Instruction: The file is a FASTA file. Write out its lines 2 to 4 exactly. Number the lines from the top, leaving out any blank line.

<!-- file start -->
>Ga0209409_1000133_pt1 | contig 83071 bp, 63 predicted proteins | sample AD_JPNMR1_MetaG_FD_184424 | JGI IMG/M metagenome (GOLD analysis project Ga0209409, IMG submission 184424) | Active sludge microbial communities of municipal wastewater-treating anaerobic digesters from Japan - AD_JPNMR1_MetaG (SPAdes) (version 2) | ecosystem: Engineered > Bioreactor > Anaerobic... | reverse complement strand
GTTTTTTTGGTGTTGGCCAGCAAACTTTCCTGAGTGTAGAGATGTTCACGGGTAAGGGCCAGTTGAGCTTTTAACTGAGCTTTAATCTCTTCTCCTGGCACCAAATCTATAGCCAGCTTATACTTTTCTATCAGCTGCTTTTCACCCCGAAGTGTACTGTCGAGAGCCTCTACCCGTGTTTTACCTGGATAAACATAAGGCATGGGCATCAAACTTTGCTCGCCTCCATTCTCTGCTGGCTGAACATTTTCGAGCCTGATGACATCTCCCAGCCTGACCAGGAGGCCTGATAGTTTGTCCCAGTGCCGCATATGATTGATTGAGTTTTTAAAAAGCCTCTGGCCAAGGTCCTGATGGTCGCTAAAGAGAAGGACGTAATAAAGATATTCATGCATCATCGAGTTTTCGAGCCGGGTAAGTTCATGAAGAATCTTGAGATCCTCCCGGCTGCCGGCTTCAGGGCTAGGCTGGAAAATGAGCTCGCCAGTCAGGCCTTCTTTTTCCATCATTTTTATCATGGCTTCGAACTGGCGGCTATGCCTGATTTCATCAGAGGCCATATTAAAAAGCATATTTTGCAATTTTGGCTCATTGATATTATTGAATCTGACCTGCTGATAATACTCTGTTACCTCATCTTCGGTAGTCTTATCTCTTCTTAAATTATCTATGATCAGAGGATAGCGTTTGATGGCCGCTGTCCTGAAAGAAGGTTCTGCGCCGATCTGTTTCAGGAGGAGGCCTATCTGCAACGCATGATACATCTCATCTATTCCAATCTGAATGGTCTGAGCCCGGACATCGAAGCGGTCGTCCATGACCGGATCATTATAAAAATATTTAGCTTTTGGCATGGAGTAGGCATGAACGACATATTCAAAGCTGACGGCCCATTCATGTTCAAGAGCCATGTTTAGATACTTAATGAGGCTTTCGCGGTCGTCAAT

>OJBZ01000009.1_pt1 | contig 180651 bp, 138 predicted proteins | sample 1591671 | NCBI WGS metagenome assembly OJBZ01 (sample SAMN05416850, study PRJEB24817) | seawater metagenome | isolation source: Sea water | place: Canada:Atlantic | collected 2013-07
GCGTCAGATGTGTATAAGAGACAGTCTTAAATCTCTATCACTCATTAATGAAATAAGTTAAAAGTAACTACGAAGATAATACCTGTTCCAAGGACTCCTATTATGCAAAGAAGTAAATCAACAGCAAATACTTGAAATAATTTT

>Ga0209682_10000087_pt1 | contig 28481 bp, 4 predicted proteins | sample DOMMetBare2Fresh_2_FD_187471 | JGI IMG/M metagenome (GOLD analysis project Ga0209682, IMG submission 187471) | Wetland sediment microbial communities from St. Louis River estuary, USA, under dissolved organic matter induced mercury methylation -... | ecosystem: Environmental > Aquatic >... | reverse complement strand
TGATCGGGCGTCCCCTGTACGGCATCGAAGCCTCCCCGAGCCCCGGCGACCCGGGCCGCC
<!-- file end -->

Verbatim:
GTTTTTTTGGTGTTGGCCAGCAAACTTTCCTGAGTGTAGAGATGTTCACGGGTAAGGGCCAGTTGAGCTTTTAACTGAGCTTTAATCTCTTCTCCTGGCACCAAATCTATAGCCAGCTTATACTTTTCTATCAGCTGCTTTTCACCCCGAAGTGTACTGTCGAGAGCCTCTACCCGTGTTTTACCTGGATAAACATAAGGCATGGGCATCAAACTTTGCTCGCCTCCATTCTCTGCTGGCTGAACATTTTCGAGCCTGATGACATCTCCCAGCCTGACCAGGAGGCCTGATAGTTTGTCCCAGTGCCGCATATGATTGATTGAGTTTTTAAAAAGCCTCTGGCCAAGGTCCTGATGGTCGCTAAAGAGAAGGACGTAATAAAGATATTCATGCATCATCGAGTTTTCGAGCCGGGTAAGTTCATGAAGAATCTTGAGATCCTCCCGGCTGCCGGCTTCAGGGCTAGGCTGGAAAATGAGCTCGCCAGTCAGGCCTTCTTTTTCCATCATTTTTATCATGGCTTCGAACTGGCGGCTATGCCTGATTTCATCAGAGGCCATATTAAAAAGCATATTTTGCAATTTTGGCTCATTGATATTATTGAATCTGACCTGCTGATAATACTCTGTTACCTCATCTTCGGTAGTCTTATCTCTTCTTAAATTATCTATGATCAGAGGATAGCGTTTGATGGCCGCTGTCCTGAAAGAAGGTTCTGCGCCGATCTGTTTCAGGAGGAGGCCTATCTGCAACGCATGATACATCTCATCTATTCCAATCTGAATGGTCTGAGCCCGGACATCGAAGCGGTCGTCCATGACCGGATCATTATAAAAATATTTAGCTTTTGGCATGGAGTAGGCATGAACGACATATTCAAAGCTGACGGCCCATTCATGTTCAAGAGCCATGTTTAGATACTTAATGAGGCTTTCGCGGTCGTCAAT

>OJBZ01000009.1_pt1 | contig 180651 bp, 138 predicted proteins | sample 1591671 | NCBI WGS metagenome assembly OJBZ01 (sample SAMN05416850, study PRJEB24817) | seawater metagenome | isolation source: Sea water | place: Canada:Atlantic | collected 2013-07
GCGTCAGATGTGTATAAGAGACAGTCTTAAATCTCTATCACTCATTAATGAAATAAGTTAAAAGTAACTACGAAGATAATACCTGTTCCAAGGACTCCTATTATGCAAAGAAGTAAATCAACAGCAAATACTTGAAATAATTTT